Just as with electronics, other retailers actually offered far better discounts than Amazon during Prime Day 2019.
Online furniture sales have risen significantly since the 2000s, driven largely by a growing array of products, and even more so by the convenience of avoiding travel and crowded stores. According to Statista, online furniture and homeware sales were estimated to reach approximately $190 billion in 2018, with China and the United States accounting for over $60 billion in revenue each.
Thus, furniture has quickly become a key product category during sale events globally – and Prime Day was no different. At DataWeave, we got down to figuring out exactly how plum those deals were this year.
We tracked the pricing of several leading retailers selling home and furniture products to assess their pricing and product strategies during the sale events. Our analysis was focused on additional discounts offered during the sale to estimate the true value that the sale represented to its customers. We calculated this by comparing product prices on Prime Day versus the same prices prior to the sale. Our sample consisted of the top 1,000 ranked products across 10 popular product types, including beds, dining table sets, sofas, entertainment units, and coffee tables – analyzed for five retailers (Amazon, Home Depot, Target, Walmart, and Wayfair).
As we found in the electronics category, there were surprising price spikes in this category too – with Target reporting an average increase as high as 14.7%, and Amazon clocking a still moderately high 9.4%. Target also reported the highest distribution of products with price markups. Home Depot indicated the lowest price increase at 4.6%.
When it came to additional discounts, Amazon fell short of expectations – at 4.7%, it offered the lowest average among its competitors. Target, on the other hand, was extremely aggressive both in terms of additional discounts and volume of discounted products.
To conclude, all the retailers observed seemed to be keeping a close watch on their margins by countering price reductions with nearly equivalent surges elsewhere in their assortment.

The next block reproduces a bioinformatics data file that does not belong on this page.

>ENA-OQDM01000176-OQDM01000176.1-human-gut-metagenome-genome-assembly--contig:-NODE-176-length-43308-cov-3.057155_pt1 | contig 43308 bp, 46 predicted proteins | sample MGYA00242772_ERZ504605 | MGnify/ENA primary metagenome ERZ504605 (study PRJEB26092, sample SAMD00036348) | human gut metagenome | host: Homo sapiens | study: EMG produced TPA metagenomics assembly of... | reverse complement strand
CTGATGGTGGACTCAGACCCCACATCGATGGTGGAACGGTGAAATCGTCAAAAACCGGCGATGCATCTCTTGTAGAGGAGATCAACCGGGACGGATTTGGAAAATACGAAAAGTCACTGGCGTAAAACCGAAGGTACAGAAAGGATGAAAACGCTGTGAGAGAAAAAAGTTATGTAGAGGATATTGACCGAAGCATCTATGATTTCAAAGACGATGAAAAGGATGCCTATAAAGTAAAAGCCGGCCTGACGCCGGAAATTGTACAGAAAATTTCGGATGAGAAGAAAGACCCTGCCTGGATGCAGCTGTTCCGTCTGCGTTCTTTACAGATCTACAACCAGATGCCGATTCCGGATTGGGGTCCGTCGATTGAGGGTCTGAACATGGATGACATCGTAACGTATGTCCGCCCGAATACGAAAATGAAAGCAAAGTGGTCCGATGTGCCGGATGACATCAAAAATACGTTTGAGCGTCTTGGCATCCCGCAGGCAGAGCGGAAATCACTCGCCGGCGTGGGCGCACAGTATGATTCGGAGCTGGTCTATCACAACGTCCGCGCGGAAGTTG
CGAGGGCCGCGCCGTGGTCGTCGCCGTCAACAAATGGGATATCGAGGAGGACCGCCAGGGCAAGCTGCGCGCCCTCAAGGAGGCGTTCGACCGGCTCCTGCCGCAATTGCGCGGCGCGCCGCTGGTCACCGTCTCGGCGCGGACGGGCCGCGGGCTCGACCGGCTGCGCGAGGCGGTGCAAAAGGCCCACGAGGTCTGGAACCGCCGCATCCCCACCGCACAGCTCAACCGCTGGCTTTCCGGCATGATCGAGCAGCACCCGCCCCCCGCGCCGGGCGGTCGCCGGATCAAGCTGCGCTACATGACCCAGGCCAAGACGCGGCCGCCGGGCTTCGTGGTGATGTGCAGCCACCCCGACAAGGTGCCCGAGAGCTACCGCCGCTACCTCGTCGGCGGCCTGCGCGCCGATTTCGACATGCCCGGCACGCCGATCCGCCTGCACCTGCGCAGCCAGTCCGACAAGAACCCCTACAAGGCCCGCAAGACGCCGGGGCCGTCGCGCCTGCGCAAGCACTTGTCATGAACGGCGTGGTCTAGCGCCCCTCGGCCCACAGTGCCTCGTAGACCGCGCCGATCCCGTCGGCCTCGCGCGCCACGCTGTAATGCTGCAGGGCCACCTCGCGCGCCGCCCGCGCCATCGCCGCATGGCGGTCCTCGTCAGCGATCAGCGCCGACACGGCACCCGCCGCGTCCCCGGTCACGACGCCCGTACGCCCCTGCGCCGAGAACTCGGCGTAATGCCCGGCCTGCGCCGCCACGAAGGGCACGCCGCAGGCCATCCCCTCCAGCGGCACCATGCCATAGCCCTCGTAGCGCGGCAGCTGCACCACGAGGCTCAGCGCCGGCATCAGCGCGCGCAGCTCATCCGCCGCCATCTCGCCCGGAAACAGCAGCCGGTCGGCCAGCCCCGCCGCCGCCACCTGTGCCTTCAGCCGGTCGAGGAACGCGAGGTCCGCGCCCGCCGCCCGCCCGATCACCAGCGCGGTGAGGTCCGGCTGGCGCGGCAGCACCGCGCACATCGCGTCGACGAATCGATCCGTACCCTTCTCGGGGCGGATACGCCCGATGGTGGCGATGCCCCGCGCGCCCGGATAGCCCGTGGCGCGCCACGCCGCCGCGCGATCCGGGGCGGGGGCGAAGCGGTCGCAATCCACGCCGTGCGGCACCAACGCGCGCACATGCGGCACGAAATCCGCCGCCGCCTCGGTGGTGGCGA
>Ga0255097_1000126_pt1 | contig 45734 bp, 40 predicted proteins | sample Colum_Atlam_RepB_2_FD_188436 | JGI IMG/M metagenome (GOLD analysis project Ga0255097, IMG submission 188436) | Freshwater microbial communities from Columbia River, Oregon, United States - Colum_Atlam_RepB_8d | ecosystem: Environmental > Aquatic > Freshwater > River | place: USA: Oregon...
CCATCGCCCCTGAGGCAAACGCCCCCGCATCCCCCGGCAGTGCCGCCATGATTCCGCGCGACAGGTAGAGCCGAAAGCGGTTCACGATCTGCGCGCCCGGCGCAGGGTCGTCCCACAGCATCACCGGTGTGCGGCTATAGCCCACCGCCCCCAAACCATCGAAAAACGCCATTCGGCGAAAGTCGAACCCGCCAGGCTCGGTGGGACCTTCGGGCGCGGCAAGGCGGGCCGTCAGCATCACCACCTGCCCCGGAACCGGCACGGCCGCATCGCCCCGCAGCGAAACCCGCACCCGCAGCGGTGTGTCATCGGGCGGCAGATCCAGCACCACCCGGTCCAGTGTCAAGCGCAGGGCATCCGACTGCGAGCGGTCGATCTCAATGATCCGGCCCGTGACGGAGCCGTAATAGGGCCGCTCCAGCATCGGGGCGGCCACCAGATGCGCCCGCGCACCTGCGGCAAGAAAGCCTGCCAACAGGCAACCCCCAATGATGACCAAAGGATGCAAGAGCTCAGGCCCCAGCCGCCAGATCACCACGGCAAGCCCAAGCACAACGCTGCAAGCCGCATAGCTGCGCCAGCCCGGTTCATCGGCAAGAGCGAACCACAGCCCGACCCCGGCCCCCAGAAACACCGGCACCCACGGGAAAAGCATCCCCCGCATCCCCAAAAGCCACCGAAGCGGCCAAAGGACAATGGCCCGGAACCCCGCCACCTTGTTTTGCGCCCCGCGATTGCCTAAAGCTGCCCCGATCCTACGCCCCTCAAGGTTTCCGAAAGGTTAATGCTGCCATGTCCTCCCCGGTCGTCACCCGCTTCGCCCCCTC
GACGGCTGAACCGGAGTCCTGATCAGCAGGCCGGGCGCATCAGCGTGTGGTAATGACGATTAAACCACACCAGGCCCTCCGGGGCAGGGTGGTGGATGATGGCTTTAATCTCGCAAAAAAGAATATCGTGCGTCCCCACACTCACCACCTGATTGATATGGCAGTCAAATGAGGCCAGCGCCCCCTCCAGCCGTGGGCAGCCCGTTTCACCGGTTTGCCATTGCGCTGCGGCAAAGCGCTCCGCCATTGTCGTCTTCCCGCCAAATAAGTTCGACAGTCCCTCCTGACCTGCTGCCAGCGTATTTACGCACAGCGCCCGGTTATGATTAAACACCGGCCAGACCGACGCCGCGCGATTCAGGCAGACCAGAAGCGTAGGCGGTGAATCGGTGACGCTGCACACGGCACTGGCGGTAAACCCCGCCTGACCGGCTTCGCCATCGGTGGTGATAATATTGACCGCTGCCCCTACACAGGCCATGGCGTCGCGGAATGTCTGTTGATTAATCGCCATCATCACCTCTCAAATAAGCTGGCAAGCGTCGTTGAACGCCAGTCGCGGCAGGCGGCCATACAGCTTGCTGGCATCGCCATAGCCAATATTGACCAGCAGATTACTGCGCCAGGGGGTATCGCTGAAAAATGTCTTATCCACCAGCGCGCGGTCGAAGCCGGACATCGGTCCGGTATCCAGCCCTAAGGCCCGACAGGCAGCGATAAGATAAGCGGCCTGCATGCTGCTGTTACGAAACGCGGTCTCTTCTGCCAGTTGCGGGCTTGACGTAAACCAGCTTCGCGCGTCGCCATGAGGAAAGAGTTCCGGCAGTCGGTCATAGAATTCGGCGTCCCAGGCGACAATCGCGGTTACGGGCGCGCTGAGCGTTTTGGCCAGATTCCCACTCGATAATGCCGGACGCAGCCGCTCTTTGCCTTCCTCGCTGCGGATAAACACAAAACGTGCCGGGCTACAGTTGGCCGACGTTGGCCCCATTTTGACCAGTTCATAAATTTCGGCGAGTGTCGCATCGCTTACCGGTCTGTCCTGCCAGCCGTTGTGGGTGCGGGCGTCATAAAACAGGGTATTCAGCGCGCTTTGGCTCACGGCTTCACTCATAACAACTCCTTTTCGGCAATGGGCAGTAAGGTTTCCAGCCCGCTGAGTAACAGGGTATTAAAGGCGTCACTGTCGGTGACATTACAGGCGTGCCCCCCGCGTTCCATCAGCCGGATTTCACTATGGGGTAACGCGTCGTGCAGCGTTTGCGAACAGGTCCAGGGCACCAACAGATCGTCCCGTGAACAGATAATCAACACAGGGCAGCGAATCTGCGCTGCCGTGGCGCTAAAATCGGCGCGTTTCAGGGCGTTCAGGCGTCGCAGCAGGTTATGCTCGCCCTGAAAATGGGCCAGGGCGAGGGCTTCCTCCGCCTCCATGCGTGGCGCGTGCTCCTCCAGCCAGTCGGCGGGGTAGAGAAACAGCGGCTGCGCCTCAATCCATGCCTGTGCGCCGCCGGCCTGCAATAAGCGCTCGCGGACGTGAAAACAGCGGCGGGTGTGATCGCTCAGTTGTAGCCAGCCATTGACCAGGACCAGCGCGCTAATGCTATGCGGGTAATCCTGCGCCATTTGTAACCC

While there was no single product type that was found to be popular across all five retailers, it was clear that Target was again the most aggressive at offering discounts. It also had among the largest product ranges on discount.
Amazon chose to follow a very moderate route both in terms of average discount and discounted product volume.
We determined popularity using a combination of average review rating and number of reviews, and the resulting scores were categorized as low, moderate, and high.
There doesn’t seem to have been much of a focus on low-popularity products in terms of additional discounts. Most of the attention was focused on products with moderate popularity, since there isn’t much of a need to be aggressive on price for highly popular products, and products with lower popularity aren’t really worth promoting.
The only retailer that offered a higher discount on its most popular products was Home Depot. Walmart, too, seemed reluctant to let go of the opportunity to capitalize on popularity – it chose to offer the same discount on moderately as well as highly popular products.
Interestingly, Walmart seems to have a disproportionately large share of products in its low popularity category – something it should possibly evaluate in the future in terms of brand quality, products, and service.
The percentage distribution of products mostly indicated a linear relationship, with the highest distribution usually being offered for highly popular products. The exception was Wayfair, which offered a much larger array in its moderately popular category.
Premiumness was calculated as the average selling price before the sale event. This was divided into four percentile blocks, with higher percentile blocks indicating higher selling prices.
Most of the discounting activity seems to have occurred in the lower end of the premium spectrum, with a view to protect margin – despite a largely healthy distribution of products across percentile ranges. This indicates a clear strategy to protect margins, while also promoting attractive offers to draw traffic.
However, there are a couple of exceptions – Target was consistent throughout the “premiumness” spectrum, resulting in the highest overall discounting activity. Home Depot too was aggressive, but selectively so – it chose attractive pricing for the lower and higher ends of its assortment.
As expected, many retailers showed higher discounting activity in the higher ranks of their listing pages. As usual, though, there are a few exceptions here too. Home Depot and Wayfair indicated unusual patterns – perhaps relying on search results as opposed to organic listing page results. On the other hand, Target again indicated a consistent pattern, with mostly similar discounts across visibility levels.
Overall, across all parameters analyzed, both the Electronics and Furniture categories have been treated quite similarly in terms of pricing activity by most retailers. Is Prime Day really all about its marketing hype, or will it live up to its promise in at least one segment? Stay with us to find out as we follow through with our series of articles analyzing various product categories on this year’s Prime Day.
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